How do you know your relationship is meant to last? It’s not magic or destiny — it’s a combination of many factors. In the early stages of a relationship everything seems to work by itself. But once the shine of a new romance fades, it’s up to the individuals to work as a team to grow a relationship, like a tree that just gets stronger over time. Here are 10 tips for having, keeping, and nurturing a healthy long-term relationship.
Be on the same page about finances
Money is one of the big reasons people break up. There’s no “right” way to combine your lives financially; some couples keep separate accounts, and some merge them.
The important thing is that you should both be aware of how and what you’re doing. You should be working toward mutual goals as well as individual ones. And you should both know how good or bad your finances are. The last thing you want to be in the dark about in an emergency is money.
Learn to compromise
A true partnership is a two-way street. Learning to compromise is a major strategy. A wise strategy is to “pick your battles.” This means be willing to fight for what’s important and to let go of the little things.
Remember that your goal is to build for both of you, so keep that in mind. You should be willing to compromise, but in a healthy relationship, you won’t let yourself get steamrolled either. You don’t have to, and shouldn’t have to, sacrifice everything for your partner’s choices. Whatever you do, don’t keep score — you’re playing on the same team, after all.
Communication should go without saying, no pun intended. Keep your partner advised of what you’re doing and what you’re thinking. And listen to them tell you the same thing.
Sometimes it feels like we’re bothering them with unimportant stuff, but that’s not true. A proportional relationship is built with bricks of honesty: you can build a wall with them, or you can build a bridge. Guess which one makes for the stronger relationship.
Build a foundation of trust
Trusting your partner doesn’t just mean to trust them not to cheat on you. This means to trust that they care about you and that they’re working with you toward your shared goal of a long-lasting relationship. You should both be fully invested in building and keeping it.
If you can’t trust them with little things, do you really want to trust them with bigger responsibility? It’s better to learn how to maintain a relationship rather than trying to learn how to fix a relationship that’s broken.
Nurture separate interests
One of the biggest indicators in trust is if you have separate hobbies or interests. If your partner likes hiking and you don’t, then let them go hiking without you. Encourage their hobbies, even if you don’t share them.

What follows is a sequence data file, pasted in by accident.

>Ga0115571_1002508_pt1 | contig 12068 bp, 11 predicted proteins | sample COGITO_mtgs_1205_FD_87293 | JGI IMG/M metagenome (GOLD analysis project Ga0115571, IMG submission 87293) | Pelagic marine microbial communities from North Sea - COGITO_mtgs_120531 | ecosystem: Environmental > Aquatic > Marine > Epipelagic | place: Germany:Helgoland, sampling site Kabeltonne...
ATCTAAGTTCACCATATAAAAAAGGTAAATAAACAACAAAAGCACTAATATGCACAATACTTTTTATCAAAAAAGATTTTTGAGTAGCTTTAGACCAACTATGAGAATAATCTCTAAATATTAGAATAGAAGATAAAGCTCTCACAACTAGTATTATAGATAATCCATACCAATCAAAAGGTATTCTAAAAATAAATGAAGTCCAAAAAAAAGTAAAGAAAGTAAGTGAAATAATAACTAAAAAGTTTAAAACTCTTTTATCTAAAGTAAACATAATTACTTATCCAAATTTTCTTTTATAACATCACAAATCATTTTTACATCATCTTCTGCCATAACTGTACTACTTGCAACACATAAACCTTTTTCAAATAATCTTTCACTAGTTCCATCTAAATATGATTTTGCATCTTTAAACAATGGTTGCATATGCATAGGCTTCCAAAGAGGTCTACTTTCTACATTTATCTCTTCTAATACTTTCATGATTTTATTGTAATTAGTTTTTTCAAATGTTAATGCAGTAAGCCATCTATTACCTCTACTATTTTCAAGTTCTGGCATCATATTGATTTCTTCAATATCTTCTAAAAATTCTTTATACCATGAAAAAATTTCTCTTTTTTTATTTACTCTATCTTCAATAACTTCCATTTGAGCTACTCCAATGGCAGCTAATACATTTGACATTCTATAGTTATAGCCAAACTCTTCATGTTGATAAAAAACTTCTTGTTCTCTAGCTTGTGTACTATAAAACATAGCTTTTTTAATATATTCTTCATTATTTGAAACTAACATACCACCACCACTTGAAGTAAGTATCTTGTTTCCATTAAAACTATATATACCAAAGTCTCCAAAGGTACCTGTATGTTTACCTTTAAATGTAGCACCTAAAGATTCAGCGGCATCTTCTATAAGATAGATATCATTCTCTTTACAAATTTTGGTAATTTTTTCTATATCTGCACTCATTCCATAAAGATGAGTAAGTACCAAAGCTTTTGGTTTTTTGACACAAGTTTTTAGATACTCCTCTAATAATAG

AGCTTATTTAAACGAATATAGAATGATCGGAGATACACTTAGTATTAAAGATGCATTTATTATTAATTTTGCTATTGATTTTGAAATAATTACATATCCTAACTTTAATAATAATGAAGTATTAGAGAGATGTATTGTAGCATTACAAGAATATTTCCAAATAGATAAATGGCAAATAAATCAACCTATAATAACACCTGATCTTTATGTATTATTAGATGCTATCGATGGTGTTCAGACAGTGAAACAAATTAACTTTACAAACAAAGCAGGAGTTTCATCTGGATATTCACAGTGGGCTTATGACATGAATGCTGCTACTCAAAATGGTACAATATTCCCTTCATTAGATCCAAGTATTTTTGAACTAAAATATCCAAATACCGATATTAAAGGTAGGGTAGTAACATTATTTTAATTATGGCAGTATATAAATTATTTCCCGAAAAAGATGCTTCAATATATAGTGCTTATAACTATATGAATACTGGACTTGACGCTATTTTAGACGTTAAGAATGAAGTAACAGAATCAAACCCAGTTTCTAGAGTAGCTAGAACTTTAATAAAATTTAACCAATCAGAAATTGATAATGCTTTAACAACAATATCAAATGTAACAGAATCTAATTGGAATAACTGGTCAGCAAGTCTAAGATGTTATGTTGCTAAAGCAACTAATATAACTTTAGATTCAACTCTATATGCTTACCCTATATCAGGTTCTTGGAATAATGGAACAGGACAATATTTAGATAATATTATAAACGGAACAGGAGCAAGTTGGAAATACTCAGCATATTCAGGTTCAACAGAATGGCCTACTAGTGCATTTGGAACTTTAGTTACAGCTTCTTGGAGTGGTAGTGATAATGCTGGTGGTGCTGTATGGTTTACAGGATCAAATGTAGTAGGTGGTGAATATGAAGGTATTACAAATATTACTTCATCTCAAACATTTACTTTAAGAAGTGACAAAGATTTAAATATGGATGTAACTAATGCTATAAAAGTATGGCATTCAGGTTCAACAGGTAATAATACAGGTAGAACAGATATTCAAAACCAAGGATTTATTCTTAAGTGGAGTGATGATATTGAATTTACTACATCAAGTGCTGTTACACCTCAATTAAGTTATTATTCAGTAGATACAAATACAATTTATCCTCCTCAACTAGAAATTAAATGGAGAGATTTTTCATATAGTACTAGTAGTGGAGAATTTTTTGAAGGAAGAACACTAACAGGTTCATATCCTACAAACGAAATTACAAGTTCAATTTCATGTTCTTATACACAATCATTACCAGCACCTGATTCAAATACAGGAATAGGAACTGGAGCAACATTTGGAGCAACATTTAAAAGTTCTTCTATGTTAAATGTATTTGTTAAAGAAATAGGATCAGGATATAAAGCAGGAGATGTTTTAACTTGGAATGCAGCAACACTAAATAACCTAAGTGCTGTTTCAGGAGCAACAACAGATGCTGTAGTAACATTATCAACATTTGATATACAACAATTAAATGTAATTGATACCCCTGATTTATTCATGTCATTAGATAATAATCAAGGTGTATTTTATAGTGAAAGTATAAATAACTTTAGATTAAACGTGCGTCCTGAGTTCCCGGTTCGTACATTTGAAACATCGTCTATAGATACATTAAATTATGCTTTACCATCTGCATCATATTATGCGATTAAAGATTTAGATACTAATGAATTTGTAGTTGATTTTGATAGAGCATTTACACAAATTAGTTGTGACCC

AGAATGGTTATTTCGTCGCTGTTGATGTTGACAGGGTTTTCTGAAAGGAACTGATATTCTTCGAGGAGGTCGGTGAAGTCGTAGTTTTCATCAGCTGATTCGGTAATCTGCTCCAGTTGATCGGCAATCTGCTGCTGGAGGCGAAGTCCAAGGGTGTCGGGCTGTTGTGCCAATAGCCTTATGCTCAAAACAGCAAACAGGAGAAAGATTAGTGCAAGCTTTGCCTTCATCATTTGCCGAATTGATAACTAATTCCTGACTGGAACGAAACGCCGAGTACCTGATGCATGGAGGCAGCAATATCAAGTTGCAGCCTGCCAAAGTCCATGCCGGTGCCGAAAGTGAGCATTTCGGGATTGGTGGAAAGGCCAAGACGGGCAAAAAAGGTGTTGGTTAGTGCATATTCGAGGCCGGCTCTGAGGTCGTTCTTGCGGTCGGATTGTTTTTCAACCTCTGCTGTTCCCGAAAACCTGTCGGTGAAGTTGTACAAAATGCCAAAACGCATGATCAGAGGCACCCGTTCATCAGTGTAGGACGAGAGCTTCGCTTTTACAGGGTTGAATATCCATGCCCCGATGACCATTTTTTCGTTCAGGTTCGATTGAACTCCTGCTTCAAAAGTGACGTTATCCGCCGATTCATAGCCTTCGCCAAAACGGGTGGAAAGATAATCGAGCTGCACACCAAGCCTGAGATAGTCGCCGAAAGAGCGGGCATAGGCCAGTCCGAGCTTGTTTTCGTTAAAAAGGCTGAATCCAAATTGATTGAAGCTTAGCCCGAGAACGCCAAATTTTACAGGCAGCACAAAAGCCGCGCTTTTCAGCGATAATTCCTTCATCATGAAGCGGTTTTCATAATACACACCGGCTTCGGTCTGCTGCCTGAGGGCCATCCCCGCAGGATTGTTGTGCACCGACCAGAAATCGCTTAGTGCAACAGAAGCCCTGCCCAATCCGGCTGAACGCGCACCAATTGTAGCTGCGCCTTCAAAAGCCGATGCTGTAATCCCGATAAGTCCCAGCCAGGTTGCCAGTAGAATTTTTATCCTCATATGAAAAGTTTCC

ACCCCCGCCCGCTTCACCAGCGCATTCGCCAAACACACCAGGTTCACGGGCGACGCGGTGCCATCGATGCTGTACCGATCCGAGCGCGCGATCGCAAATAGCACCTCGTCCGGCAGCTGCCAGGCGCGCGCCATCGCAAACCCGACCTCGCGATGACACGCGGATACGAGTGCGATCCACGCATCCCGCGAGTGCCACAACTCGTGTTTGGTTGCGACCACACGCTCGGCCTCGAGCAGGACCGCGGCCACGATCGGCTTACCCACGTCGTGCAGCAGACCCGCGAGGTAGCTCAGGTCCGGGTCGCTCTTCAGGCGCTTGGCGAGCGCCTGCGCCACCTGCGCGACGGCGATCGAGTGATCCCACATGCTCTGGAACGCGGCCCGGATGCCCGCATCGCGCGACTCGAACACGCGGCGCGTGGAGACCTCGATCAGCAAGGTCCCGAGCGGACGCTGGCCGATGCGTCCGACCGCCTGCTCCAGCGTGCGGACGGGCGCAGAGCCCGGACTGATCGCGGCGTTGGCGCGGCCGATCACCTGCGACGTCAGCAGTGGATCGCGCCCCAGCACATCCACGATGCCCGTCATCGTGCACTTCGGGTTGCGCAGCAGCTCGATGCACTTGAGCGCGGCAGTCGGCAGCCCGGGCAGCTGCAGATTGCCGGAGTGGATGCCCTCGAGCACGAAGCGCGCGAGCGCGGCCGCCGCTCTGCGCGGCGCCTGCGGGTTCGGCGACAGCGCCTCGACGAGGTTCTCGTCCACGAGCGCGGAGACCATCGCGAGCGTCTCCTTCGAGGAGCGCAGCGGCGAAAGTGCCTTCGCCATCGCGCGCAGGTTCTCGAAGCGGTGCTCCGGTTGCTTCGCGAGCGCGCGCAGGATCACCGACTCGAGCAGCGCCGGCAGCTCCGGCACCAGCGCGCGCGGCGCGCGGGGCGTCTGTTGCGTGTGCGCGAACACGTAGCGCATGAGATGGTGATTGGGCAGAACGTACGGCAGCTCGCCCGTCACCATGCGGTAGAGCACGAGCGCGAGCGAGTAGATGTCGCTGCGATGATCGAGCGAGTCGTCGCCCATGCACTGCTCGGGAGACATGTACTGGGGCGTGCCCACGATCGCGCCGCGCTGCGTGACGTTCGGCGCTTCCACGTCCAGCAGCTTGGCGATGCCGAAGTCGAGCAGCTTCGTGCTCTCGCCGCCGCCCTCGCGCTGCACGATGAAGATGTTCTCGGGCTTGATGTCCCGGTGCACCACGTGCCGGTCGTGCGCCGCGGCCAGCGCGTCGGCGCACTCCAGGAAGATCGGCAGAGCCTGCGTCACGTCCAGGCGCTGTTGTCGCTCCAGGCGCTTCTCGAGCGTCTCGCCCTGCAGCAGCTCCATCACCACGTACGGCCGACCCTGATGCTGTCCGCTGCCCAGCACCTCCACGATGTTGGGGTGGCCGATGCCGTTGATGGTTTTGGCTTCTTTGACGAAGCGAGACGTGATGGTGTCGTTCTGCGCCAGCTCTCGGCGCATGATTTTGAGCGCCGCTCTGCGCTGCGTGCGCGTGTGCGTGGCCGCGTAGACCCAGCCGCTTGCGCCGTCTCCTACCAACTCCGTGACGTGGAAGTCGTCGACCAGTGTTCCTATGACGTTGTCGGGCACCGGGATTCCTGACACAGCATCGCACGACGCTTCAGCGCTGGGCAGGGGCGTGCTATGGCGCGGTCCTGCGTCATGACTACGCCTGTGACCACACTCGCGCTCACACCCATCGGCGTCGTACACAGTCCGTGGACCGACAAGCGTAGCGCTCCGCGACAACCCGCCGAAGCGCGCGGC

People can like different things. Also, you can see to your own hobbies without worrying that your partner is bored. Everyone needs self time. But don’t forget to find mutual hobbies and set aside time to enjoy them together.
Date each other
When building a long-lasting relationship, it’s important not to fall too much into routine. Remember in the early relationship stages when every date was a thrilling new adventure? Try to keep that attitude.
Go away together for a weekend, or just an afternoon. Surprise each other with little presents now and then. Treat every encounter like you’re still in that “impressing” stage, because you can never be too wonderful.
Have healthy conflicts
Real, honest relationships have occasional arguments. If you feel strongly about something, don’t be afraid to champion it, but be aware your partner might not feel the same way.
If you always get your way, or always give in, that’s not a healthy solution. Some people say the best relationship advice is to never go to bed angry with each other. Argue, but make up afterward. Just remember that nobody ever “wins” an argument.
Learn to apologize
Apologizing is like an admission to being wrong, which feels bad. But that’s not the point. No one is 100 percent right about anything. If your argument goes bad, don’t be afraid to apologize for your part in it even though you’re not apologizing for the main issue.
A strong relationship does not fold under pressure. In a more casual relationship it may not seem important, but this is the big leagues. So learn to apologize, and then move on. Apologies are part of letting go.
Be a team
On the other hand, don’t be afraid to join forces against outside trouble. Whether it’s work or even family, remember you’re a combined force. Don’t let them pit you against each other or drive a wedge in between you. After all, this is the family you’ve chosen and are actively defending; they have precedent over the family you lucked into.
This does not mean you should have a codependent relationship and shun everyone outside. It means that you’ve picked your partner and are sticking by them in times of trial. Rely on them and let them know they can rely on you.
People change over time — that’s just how things are. The person you are at 20 and the person you are at 60 are different. You experience life, and that colors how you view the world and your place in it. Don’t forget that your partner will change over time, too.
The point is to grow together, like vines, strengthening each other. Every day brings a new challenge. Don’t be afraid to evolve to meet it, but be sure to evolve together.